How to Write an Obituary That Is Creative and Memorable

The frenzy of an at-need funeral often requires an efficient approach to writing obituaries. As funeral professionals, your focus is on those personal interactions that demand your immediate attention. You generously and tirelessly bring your energy and empathy to arrangement conferences, first viewings, visitations, memorials and graveside services. It seems unreasonable to expect you and your staff to use some of those limited resources to pen a more meaningful obituary. But, if you should need to, here are a few tips to help you craft a creative and memorable obituary for your client families.

When helping a family plan their loved one's services, face-to-face interactions are invaluable. They help grieving families understand the process and reflect on their loss. But remember that obituaries have an enormously long shelf life thanks to the Internet. Even for those who aren’t public figures, obituaries have a much further reach than ever before. They’re often easily accessible to family members and friends for years and can even build connections with members of previous generations who we never met. But this also increases the importance of an obituary as something that could be accessed by many people for years to come.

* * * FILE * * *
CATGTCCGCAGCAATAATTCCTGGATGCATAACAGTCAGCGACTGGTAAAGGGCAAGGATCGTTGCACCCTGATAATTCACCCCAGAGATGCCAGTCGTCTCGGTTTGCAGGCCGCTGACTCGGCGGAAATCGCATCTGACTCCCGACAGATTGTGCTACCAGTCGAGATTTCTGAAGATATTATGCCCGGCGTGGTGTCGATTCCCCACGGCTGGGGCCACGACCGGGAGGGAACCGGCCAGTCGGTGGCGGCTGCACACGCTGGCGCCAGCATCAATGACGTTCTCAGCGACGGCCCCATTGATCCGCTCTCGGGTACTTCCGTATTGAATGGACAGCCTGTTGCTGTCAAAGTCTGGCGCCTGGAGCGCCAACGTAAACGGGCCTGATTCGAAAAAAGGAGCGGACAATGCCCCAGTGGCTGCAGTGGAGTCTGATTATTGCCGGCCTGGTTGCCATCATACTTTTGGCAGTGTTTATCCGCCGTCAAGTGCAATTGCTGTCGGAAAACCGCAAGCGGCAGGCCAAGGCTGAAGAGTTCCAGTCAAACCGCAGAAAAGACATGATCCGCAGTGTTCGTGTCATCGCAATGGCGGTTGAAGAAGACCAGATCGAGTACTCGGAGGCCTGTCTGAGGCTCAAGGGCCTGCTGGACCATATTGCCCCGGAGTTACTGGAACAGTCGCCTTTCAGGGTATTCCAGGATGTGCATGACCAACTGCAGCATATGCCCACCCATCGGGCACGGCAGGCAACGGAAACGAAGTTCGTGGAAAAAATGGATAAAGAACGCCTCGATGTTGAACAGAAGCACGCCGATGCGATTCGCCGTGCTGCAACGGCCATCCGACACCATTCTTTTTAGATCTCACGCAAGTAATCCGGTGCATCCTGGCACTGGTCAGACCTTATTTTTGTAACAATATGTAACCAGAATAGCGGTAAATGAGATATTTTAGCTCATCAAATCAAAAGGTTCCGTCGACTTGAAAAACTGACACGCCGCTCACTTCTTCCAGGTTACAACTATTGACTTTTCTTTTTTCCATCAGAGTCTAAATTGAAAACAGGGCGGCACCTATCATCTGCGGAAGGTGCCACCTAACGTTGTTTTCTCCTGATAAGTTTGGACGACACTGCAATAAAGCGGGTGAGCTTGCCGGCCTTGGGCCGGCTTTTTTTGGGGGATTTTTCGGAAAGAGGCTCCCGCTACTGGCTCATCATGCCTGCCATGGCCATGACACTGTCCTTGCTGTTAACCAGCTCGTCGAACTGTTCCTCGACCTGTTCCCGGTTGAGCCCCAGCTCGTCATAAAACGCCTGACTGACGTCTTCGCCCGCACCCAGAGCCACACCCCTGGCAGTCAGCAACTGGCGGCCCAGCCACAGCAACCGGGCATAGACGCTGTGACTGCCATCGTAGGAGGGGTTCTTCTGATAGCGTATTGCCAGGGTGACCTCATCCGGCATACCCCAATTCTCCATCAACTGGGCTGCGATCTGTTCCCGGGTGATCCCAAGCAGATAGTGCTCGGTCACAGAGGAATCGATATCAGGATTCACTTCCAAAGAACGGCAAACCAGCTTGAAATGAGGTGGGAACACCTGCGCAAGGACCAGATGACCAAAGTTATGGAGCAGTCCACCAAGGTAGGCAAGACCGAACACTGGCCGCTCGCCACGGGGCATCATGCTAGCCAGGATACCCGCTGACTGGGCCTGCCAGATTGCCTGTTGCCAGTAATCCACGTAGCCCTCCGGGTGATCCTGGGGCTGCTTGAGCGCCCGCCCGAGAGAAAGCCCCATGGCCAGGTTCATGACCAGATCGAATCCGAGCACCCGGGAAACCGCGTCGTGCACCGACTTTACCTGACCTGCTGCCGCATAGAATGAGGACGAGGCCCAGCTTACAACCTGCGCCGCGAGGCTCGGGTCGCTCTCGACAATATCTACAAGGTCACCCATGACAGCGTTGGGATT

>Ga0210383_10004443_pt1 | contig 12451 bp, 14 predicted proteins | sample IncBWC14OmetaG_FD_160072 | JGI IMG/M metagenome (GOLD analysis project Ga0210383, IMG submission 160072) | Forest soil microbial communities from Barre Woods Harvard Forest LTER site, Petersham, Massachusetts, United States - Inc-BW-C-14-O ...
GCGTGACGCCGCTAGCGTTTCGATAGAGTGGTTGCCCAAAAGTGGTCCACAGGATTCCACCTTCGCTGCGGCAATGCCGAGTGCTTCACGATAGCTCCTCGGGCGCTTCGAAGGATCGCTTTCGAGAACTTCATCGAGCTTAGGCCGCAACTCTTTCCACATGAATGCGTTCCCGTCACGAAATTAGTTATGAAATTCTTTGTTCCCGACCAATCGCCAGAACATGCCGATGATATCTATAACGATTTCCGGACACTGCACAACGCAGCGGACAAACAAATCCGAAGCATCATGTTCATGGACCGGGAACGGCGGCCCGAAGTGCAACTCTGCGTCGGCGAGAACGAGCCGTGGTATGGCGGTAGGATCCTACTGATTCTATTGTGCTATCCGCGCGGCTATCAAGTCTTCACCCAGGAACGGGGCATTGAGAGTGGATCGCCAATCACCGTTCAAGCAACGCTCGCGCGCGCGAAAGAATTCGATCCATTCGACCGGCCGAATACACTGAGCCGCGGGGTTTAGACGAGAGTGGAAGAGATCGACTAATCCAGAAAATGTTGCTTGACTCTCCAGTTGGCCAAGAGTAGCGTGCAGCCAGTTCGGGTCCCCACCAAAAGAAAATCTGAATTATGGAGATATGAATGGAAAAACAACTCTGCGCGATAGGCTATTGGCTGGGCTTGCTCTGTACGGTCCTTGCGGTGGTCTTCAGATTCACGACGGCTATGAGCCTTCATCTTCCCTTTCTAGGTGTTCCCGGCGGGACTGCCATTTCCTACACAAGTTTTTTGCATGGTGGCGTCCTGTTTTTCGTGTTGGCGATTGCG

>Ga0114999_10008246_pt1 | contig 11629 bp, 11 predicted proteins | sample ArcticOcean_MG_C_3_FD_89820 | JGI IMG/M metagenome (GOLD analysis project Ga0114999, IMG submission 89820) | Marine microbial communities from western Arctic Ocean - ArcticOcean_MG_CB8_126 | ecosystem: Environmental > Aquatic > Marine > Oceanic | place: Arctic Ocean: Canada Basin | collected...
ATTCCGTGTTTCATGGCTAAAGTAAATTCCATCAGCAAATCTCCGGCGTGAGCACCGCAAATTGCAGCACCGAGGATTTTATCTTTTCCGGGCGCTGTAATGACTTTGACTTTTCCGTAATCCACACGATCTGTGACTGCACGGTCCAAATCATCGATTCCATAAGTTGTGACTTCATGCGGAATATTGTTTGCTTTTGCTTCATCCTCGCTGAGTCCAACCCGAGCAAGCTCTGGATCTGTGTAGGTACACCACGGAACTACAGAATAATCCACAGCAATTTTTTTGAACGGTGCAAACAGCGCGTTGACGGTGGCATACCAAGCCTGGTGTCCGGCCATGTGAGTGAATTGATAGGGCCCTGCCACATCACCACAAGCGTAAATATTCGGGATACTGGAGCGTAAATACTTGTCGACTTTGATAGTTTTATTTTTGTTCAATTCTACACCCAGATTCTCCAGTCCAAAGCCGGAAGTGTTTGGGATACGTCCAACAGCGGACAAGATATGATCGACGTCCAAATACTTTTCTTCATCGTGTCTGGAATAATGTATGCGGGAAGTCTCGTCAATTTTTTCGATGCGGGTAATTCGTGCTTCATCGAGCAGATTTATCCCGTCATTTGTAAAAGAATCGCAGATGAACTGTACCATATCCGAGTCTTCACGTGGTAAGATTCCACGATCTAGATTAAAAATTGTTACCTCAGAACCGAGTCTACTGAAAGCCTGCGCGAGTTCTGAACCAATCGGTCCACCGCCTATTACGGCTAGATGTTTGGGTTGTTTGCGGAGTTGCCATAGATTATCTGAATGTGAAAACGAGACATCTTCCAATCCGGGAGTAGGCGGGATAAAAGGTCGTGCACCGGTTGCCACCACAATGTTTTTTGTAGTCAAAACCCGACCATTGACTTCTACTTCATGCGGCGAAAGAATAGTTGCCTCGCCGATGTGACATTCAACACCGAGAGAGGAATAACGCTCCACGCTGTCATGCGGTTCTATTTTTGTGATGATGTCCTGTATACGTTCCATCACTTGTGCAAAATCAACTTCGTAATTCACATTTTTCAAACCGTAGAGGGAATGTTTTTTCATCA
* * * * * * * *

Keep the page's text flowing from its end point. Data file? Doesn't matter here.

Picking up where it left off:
What this means for funeral professionals is that the stakes are even higher to create impactful obituaries that also leverage digital platforms and differentiate your firm from others. This is why it’s a good idea to incorporate obituaries as part of your client families’ preneed funeral plans. A prearrangement conference offers the time necessary for your client families to reflect on how they want their loved ones to remember them and gives you and your staff an opportunity to write an obituary that is both memorable and creative.

Here are seven ways you can ensure that your obituaries — printed and digital — are meaningful and establish your firm as a leader in embracing innovation.

1. Ask questions & collaborate with the family

The best way to write with impact is to deeply and personally understand your topic. If you want to write a compelling obituary, you need to get to know your client families. You are already collecting the basic information as part of your funeral home file record — names, dates, family members, etc. Now, ask some follow-up questions to add some personality to the basic details: